Quickly Discovering Instances by Using Balbix to Examine Run Time Processes 

In the meantime, our team at Balbix set out to help the customer find runtime instances of Log4j. We already had a tremendous amount of information about the customer’s environment since providing a continuously updated asset inventory is a foundational part of the Balbix platform.

We had most of the information we needed. Since Balbix determines asset types, we knew which devices were servers. For those servers, we also knew:

  • what software was deployed
  • the asset owner
  • the person responsible for managing IT changes
  • and hundreds of other attributes.

What was missing was additional fidelity about the third party applications running on those servers.

Our engineering team was able to make some quick improvements to gather that data. For example, we ingested data about their Linux systems using (1) RPM Package Manager for Red Hat distributions and (2) Debian package manager for Ubuntu and some other Linux distributions, in order to discover dependent Log4j packages. To detect cases in which Log4j was not installed via package managers, as in often the case for custom applications, Balbix successfully used live process analysis to analyze libraries and then correlate and deduplicate the results. The information we gathered included the affected application, the application version, where they were installed and the full path and version of the Log4j components.

Figure 7: Systematically mitigating Log4j CVEs
Overview of the process used by Balbix to detect, mitigate and remediate Log4j CVEs

Within hours Balbix was able to start identifying new Log4j instances, eventually identifying Log4j embedded in over 1000 separate application versions across more than 60,000 assets, including 450 application versions on approximately 5000 critical assets. The security team told us that the, “data from Balbix is highly accurate and actionable – 4x to 8x better than the information obtained from other sources.” Also, the false positive rate was lower than 0.1%.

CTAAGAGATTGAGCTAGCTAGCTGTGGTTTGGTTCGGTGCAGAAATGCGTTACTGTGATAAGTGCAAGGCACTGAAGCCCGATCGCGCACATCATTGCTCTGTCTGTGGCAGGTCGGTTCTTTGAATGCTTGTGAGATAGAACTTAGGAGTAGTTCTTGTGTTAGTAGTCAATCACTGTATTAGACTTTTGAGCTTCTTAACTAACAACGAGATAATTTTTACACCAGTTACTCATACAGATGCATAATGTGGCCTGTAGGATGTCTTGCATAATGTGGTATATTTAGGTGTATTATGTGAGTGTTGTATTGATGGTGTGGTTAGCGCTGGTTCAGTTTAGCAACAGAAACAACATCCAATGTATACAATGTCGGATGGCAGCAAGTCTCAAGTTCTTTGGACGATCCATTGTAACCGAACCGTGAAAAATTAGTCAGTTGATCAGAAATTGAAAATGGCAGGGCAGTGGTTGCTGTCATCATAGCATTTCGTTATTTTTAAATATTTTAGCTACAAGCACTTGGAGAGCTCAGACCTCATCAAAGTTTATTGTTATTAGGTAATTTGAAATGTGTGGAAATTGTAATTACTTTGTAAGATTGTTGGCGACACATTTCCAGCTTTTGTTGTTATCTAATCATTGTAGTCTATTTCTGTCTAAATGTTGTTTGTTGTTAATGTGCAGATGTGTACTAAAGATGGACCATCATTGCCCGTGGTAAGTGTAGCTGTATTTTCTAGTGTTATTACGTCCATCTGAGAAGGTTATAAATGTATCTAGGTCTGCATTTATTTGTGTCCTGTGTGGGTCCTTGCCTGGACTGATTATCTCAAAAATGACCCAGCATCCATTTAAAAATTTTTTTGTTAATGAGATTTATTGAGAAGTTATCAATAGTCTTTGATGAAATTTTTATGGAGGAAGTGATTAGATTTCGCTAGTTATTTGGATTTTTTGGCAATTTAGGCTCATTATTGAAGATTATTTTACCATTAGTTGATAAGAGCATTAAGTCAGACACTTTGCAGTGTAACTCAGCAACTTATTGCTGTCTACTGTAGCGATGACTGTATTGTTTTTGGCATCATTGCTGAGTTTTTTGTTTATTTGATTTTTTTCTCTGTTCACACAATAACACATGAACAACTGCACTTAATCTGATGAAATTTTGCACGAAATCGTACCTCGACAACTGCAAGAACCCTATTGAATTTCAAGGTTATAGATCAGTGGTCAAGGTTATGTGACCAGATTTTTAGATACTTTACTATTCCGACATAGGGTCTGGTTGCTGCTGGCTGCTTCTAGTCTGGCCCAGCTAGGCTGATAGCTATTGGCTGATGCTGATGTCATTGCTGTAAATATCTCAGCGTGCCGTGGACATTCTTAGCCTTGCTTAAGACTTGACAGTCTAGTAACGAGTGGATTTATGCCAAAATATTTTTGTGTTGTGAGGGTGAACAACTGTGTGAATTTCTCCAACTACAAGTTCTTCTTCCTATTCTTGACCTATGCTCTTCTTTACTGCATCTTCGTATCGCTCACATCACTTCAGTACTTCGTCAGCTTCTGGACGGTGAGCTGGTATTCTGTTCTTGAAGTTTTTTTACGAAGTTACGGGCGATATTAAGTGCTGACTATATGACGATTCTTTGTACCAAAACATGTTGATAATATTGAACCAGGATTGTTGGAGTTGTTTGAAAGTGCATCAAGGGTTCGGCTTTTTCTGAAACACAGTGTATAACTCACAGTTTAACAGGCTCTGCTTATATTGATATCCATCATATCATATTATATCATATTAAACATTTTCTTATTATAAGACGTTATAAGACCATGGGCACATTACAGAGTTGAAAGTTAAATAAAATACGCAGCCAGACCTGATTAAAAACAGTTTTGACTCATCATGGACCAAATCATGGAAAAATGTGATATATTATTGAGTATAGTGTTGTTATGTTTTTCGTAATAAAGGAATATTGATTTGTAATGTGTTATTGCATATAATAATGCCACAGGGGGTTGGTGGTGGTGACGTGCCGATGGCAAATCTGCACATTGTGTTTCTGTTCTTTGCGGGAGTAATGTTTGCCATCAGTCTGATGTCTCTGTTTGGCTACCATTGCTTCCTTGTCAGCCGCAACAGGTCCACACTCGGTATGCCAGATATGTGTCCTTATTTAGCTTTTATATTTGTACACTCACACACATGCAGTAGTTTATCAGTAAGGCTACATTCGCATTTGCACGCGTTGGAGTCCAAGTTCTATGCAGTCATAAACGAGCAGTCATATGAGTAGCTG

Rapid Prioritization and Remediation

Balbix was then able to draw on other attributes we had pre-mapped for the servers to provide the business context of the affected assets in order to prioritize remediation. As a result, the security team at our customer quickly prioritized remediation based on factors such as:

  • Whether the server was business critical
  • Whether it was internet-facing
  • Whether it held customer data

With a list of assets to remediate in hand, the director of application security at the customer would then normally reach out to each application owner to have them deploy the required patches. To determine whether the task was completed, the AppSec team would then have to keep reaching out to the application owner to ask if the update was completed, or they would have to run a scanner. This would be a laborious and iterative process.

Instead, they were able to save a lot of effort by tracking mitigated applications in Balbix as Balbix continuously updates the status of every asset including the software version and Log4j mitigations (including environmental variable changes or the removal of classes from the classpath). The team still had to follow up with application owners who had not completed remediation in a timely manner, but it was a much shorter list of tasks, and allowed them to feel confident about meeting their mandated deadline of fixing all identified instances by January 17th.